For the past half century, the processor has doubled in capacity every two years and has become faster, cheaper and more energy efficient. But as chip capacity began to approach physical limits, they became more expensive to produce and manufacturing hit a profit wall. In the past five years or so, instead of increasing speed, reducing power consumption and lowering costs with each generation, chip makers have had to choose two out of three to stay competitive.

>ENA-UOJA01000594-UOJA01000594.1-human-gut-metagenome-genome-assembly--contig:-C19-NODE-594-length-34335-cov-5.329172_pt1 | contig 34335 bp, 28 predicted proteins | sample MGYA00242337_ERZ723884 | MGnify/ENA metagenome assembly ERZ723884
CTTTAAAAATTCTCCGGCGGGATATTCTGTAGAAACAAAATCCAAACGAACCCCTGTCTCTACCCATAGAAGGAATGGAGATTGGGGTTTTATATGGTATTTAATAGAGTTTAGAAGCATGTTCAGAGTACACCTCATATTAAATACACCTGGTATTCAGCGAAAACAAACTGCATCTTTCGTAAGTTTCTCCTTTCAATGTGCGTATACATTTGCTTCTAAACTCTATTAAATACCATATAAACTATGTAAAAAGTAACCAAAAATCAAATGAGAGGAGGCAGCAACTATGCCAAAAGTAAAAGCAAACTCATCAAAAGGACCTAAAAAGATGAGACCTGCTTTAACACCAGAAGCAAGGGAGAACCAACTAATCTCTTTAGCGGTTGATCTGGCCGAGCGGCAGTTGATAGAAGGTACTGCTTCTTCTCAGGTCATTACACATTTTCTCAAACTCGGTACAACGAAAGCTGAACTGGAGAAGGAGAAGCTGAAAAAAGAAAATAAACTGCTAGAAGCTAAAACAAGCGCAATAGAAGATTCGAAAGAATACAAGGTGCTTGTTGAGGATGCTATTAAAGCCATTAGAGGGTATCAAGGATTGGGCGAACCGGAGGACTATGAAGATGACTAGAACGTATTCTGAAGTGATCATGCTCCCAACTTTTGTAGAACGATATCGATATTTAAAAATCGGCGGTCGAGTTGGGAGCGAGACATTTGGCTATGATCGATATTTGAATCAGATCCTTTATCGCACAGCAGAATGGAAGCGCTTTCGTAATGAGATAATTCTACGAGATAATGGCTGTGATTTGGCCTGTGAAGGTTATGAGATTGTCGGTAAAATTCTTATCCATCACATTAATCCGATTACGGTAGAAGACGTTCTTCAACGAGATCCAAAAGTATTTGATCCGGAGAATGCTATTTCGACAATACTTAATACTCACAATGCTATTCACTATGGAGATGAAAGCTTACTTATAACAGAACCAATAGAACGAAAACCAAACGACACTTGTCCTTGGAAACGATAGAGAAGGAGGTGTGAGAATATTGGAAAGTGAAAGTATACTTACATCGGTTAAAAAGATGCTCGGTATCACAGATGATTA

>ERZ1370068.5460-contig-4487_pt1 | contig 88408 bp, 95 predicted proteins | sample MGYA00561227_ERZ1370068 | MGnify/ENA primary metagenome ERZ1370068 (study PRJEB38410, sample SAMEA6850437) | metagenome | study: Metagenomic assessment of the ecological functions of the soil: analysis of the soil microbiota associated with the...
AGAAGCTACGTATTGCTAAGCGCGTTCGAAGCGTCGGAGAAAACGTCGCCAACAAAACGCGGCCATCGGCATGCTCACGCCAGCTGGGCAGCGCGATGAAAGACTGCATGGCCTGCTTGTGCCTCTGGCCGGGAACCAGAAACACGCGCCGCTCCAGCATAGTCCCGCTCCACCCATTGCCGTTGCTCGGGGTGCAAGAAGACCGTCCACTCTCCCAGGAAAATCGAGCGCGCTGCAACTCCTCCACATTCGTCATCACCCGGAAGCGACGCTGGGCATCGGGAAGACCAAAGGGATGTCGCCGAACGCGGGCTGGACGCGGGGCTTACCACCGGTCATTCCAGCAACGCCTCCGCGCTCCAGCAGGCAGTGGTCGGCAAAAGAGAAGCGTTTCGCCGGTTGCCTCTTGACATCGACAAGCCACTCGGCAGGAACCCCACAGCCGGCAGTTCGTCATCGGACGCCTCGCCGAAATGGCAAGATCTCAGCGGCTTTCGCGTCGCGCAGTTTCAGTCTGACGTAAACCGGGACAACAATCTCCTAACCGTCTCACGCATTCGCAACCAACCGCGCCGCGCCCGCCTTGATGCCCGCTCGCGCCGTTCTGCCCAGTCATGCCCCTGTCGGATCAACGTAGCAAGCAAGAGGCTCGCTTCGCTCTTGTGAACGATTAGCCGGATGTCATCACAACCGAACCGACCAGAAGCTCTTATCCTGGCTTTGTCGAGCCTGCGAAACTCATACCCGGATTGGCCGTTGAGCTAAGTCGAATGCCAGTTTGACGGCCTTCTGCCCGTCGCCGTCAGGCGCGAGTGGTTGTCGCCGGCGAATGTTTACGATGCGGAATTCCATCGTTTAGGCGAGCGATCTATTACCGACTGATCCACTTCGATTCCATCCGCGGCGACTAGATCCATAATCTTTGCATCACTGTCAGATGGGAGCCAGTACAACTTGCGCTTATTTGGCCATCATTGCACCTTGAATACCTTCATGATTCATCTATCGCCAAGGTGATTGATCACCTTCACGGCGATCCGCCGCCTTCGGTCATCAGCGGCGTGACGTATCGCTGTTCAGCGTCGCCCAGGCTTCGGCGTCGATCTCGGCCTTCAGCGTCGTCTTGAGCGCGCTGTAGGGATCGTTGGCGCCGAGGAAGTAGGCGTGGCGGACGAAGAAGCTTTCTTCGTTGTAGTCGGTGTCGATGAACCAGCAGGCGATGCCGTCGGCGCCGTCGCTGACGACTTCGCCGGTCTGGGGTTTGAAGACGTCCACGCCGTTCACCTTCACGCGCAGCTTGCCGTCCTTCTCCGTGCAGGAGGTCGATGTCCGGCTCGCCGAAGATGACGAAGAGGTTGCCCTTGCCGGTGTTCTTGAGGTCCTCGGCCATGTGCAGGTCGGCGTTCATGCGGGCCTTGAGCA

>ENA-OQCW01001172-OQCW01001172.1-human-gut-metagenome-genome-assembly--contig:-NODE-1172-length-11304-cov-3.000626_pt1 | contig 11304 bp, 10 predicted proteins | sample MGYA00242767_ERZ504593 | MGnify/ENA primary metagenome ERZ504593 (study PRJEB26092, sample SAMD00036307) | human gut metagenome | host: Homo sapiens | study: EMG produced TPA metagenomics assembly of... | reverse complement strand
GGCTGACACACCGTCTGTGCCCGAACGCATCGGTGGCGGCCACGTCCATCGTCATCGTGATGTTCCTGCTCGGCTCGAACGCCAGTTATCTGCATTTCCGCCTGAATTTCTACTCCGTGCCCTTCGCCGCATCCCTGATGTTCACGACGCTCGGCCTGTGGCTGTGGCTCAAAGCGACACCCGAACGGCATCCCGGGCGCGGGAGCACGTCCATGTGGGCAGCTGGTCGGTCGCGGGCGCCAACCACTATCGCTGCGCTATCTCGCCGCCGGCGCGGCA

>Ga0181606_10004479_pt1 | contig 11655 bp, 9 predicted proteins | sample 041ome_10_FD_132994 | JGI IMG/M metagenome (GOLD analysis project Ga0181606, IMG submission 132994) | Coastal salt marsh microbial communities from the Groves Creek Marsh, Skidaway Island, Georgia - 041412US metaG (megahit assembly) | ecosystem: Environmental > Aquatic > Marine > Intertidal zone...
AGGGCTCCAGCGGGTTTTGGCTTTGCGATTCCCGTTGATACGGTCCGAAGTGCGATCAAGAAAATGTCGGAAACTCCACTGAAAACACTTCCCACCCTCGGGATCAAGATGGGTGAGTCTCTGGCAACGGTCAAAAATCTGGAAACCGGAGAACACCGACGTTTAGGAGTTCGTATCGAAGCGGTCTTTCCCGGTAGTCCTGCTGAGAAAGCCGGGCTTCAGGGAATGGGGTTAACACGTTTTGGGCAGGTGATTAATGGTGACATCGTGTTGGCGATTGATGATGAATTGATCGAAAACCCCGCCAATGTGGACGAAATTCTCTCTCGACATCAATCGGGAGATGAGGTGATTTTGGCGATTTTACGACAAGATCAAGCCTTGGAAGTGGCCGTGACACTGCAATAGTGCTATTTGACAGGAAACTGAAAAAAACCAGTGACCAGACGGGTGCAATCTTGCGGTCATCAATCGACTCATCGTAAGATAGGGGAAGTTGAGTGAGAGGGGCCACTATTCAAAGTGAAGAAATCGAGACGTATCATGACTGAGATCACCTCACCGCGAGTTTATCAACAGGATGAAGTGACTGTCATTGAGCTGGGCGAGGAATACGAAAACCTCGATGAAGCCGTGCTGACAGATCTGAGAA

They picked energy efficiency and lower cost, and compensated for lack of speed increase by using multiple cores that allowed processes to run in parallel. These individual cores, even if bundled in a 2, 4, 6 or 8 core processor aren’t substantially faster. In fact, because energy efficiency has become a high priority for chip manufacturers, individual cores have become somewhat underpowered.